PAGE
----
From ZWNews, To subscribe, please email
This South Africa - interesting facts and information 

The A to Z of South African culture (each newsletter features a letter of the alphabet) see archive

C is for Corné and Twakkie

"So to all you golden kids out there who always believed in the Dream and shared in the Love, we just want to say: Come on! Believe it! Thanks."
Meet Corné and Twakkie, comedians and stars of The Most Amazing Show (T*M*A*S). If you're not South African, you'll probably find them scary. If you are you'll find them scary anyway, but you'll laugh a lot too. As they would say, Corné and Twakkie are totally not kak.
They're like a bad seventies flashback: mullets, insane facial hair, tight shiny shorts last worn on a high school hockey pitch in 1974, and wonderfully mangled SA English.
According to their website, Corné - the Love Captain - is 6ft 4in (23in x 4in), "the fabulous host of The Most Amazing Show and part-time healer at the Dai Maharaj Centre for Healing through Eastern Eroticism."

His co-host Twakkie is 4ft 6in, and has 84 broken bones and eight metal plates. "He made a name for himself as a stuntman in the golden decade of the 1980s and still struggles to cope with the unbearable stress of stardom."

Go to Source:
The all-in-one official guide
and web portal to South Africa.  
Recipe Requests

Looking for a specific South African recipe? Email me and I will do my best to find it for you!

Add your suggestions to my Elephant Stew and Wacky Sarmies recipes.
Featured Website

Every issue I feature an interesting website with South African links. This is a really nice and informative site, check out the downloads!

If you intend visiting Mozambique, I can personally recommend African Adventures and Palm Grove Lodge.
We spent an unforgettable week there!

The Recipes

Thanx a lot to Joan for sending me these rusk recipes:

Aniseed rusks

1 kg cake flour
7 g salt
250 g butter
30 ml whole anise seeds
20 g instant yeast
300 g sugar
1 egg
850 ml water

1. Sift flour and salt together. Rub butter into flour until it resembles breadcrumbs. Mix in the anise seeds, yeast and sugar. 2. Stir the egg into the water and mix into the flour mixture. Stir to combine. Knead until elastic. 3. Cover with cling film and leave to rise in a warm place until double in size. Don't knock back. 4. Shape into balls and place in a deep bread tin sprayed with nonstick baking spray. Leave to rise until even with the edge of the tin. 5. Place rusks in the oven, preheated to 200 °C, immediately reduce temperature to 180 °C, and bake for 45 minutes. 6. Remove from tin. Leave rusks to cool completely before breaking them apart (do not cut with a knife). 7. Dry out in the oven at 100 °C.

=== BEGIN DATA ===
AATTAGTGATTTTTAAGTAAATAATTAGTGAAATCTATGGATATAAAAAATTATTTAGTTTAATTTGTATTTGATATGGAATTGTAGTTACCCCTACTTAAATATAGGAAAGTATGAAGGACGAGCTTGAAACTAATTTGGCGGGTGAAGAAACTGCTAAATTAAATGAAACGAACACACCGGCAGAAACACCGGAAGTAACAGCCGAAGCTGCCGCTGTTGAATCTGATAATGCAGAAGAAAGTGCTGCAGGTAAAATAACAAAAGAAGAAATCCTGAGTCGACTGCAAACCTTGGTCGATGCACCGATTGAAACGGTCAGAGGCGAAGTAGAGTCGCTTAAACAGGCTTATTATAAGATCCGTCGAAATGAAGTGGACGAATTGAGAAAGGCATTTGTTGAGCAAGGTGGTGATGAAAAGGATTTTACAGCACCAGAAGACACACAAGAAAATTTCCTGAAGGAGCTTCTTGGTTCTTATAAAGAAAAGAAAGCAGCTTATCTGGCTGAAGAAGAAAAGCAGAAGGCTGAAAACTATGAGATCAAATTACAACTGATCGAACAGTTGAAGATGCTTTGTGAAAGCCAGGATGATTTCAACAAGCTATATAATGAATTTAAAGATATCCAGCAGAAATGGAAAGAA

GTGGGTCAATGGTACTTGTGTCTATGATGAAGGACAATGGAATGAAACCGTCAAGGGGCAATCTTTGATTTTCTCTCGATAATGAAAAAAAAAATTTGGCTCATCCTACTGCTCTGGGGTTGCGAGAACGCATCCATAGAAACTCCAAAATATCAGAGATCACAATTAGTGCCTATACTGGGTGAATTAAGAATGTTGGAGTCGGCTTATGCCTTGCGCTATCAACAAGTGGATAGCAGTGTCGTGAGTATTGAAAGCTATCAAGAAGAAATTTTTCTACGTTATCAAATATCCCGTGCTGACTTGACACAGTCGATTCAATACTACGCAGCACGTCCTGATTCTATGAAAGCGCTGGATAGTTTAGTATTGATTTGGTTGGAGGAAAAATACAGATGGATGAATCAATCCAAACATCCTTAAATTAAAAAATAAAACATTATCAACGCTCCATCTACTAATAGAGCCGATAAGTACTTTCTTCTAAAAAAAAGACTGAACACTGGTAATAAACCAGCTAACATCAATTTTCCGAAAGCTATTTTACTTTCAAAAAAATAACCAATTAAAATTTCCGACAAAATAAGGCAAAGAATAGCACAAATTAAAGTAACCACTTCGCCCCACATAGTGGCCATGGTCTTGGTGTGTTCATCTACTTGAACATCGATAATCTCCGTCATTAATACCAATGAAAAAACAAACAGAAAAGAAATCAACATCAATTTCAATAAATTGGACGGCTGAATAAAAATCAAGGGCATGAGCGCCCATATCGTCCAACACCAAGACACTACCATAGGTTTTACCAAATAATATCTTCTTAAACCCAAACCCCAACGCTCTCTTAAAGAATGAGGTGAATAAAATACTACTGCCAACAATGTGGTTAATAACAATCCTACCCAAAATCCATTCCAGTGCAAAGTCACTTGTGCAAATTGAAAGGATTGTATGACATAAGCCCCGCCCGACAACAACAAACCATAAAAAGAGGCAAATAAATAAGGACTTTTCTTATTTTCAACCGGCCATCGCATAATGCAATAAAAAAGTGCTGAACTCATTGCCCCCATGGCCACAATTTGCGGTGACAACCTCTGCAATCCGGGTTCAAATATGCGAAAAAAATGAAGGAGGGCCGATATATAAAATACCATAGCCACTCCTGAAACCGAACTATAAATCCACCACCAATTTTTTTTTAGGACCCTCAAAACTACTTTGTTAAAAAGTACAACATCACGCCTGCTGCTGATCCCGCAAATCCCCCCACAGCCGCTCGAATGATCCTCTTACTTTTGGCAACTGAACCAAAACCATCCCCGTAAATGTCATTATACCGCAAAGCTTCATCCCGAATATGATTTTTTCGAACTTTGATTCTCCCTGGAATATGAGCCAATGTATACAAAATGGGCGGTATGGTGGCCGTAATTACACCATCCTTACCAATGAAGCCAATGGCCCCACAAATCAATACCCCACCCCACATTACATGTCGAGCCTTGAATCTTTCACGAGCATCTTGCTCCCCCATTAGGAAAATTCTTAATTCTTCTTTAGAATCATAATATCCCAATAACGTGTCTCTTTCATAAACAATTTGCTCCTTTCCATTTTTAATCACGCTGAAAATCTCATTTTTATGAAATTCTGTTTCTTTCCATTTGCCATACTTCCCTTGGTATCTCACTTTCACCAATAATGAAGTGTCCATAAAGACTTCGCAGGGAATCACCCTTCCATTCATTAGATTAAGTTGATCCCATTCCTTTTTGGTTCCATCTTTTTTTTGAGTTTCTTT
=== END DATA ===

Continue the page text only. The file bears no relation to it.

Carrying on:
Buttermilk rusks

1 kg cake flour
8 g bicarbonate of soda
8 g cream of tartar
8 g baking powder
10 g salt
200 g sugar
250 g butter or margarine
450 ml buttermilk
1. Spray two 30 x 36 x 7 cm baking trays with nonstick baking spray. 2. Sift the dry ingredients into a bowl. Cut in the butter or margarine. Rub in until it resembles breadcrumbs. 3. Mix in buttermilk to form a firm dough. 4. Break off small pieces of dough and shape them into balls. 5. Place close together in sprayed baking trays. 6. Brush the side of each row with melted butter before putting in the next row so that the rusks can be broken apart easily later. 7. Bake in a preheated oven at 240 °C for 10 minutes, then reduce heat to 190 °C and bake for a further 35-50 minutes, then brush with diluted milk. 8. Turn out on to a cooling rack and break in three so that rusks will cool more quickly. 9. When cool, break into neat portions and allow to dry out in the oven set at 100 °C.

All bran rusks

500 g margarine
600 g sugar
3 extra-large eggs
1 kg self-raising flour
5 ml salt
15 ml baking powder
300 ml milk
180 g bran flakes

Preheat the oven to 180 ºC (350 ºF). Grease two 23 x 13 x 7 cm loaf tins with margarine. Cream the margarine and sugar together. Add the eggs one by one, beating well after each addition. Sift all the dry ingredients, except for bran flakes, together and add to the margarine mixture, alternating with the milk. Finally add the bran flakes and mix well. Turn the mixture into the prepared loaf tins. Bake for about 45 minutes or until a testing skewer comes out clean when inserted into the centre of the rusk mixture. Cool, slice into fingers and dry at 100 ºC (200 ºF).

Brown bread rusks

1 loaf brown bread (day old)
300 ml water
160 g soft brown sugar